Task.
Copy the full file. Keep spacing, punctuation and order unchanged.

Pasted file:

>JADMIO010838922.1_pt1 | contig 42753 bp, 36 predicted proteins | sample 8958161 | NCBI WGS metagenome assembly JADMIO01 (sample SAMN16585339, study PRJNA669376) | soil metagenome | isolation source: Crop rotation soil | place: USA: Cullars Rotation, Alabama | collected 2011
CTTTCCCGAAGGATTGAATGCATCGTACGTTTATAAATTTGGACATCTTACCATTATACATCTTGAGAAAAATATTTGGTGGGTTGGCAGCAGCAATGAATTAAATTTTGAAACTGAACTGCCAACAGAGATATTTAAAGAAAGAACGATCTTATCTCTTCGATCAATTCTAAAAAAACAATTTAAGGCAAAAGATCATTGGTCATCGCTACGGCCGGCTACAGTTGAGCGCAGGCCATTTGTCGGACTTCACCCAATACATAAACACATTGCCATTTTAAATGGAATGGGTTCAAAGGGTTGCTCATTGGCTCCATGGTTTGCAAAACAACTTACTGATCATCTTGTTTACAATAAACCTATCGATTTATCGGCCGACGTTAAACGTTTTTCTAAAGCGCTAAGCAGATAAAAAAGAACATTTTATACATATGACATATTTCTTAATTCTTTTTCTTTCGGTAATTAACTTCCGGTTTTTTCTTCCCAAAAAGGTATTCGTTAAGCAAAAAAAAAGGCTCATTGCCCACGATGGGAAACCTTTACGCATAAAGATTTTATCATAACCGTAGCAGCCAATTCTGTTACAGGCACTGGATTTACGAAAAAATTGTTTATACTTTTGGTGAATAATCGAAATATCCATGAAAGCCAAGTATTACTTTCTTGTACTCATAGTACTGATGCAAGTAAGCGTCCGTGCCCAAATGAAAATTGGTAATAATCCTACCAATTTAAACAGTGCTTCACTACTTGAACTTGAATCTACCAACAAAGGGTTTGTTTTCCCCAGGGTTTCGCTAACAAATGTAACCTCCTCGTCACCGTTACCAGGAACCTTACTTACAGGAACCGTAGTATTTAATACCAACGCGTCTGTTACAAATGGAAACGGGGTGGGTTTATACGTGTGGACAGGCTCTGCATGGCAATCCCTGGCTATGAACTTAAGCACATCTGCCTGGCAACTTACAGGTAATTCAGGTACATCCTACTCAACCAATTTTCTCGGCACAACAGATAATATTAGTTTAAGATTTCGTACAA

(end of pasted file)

>JADMIO010838922.1_pt1 | contig 42753 bp, 36 predicted proteins | sample 8958161 | NCBI WGS metagenome assembly JADMIO01 (sample SAMN16585339, study PRJNA669376) | soil metagenome | isolation source: Crop rotation soil | place: USA: Cullars Rotation, Alabama | collected 2011
CTTTCCCGAAGGATTGAATGCATCGTACGTTTATAAATTTGGACATCTTACCATTATACATCTTGAGAAAAATATTTGGTGGGTTGGCAGCAGCAATGAATTAAATTTTGAAACTGAACTGCCAACAGAGATATTTAAAGAAAGAACGATCTTATCTCTTCGATCAATTCTAAAAAAACAATTTAAGGCAAAAGATCATTGGTCATCGCTACGGCCGGCTACAGTTGAGCGCAGGCCATTTGTCGGACTTCACCCAATACATAAACACATTGCCATTTTAAATGGAATGGGTTCAAAGGGTTGCTCATTGGCTCCATGGTTTGCAAAACAACTTACTGATCATCTTGTTTACAATAAACCTATCGATTTATCGGCCGACGTTAAACGTTTTTCTAAAGCGCTAAGCAGATAAAAAAGAACATTTTATACATATGACATATTTCTTAATTCTTTTTCTTTCGGTAATTAACTTCCGGTTTTTTCTTCCCAAAAAGGTATTCGTTAAGCAAAAAAAAAGGCTCATTGCCCACGATGGGAAACCTTTACGCATAAAGATTTTATCATAACCGTAGCAGCCAATTCTGTTACAGGCACTGGATTTACGAAAAAATTGTTTATACTTTTGGTGAATAATCGAAATATCCATGAAAGCCAAGTATTACTTTCTTGTACTCATAGTACTGATGCAAGTAAGCGTCCGTGCCCAAATGAAAATTGGTAATAATCCTACCAATTTAAACAGTGCTTCACTACTTGAACTTGAATCTACCAACAAAGGGTTTGTTTTCCCCAGGGTTTCGCTAACAAATGTAACCTCCTCGTCACCGTTACCAGGAACCTTACTTACAGGAACCGTAGTATTTAATACCAACGCGTCTGTTACAAATGGAAACGGGGTGGGTTTATACGTGTGGACAGGCTCTGCATGGCAATCCCTGGCTATGAACTTAAGCACATCTGCCTGGCAACTTACAGGTAATTCAGGTACATCCTACTCAACCAATTTTCTCGGCACAACAGATAATATTAGTTTAAGATTTCGTACAA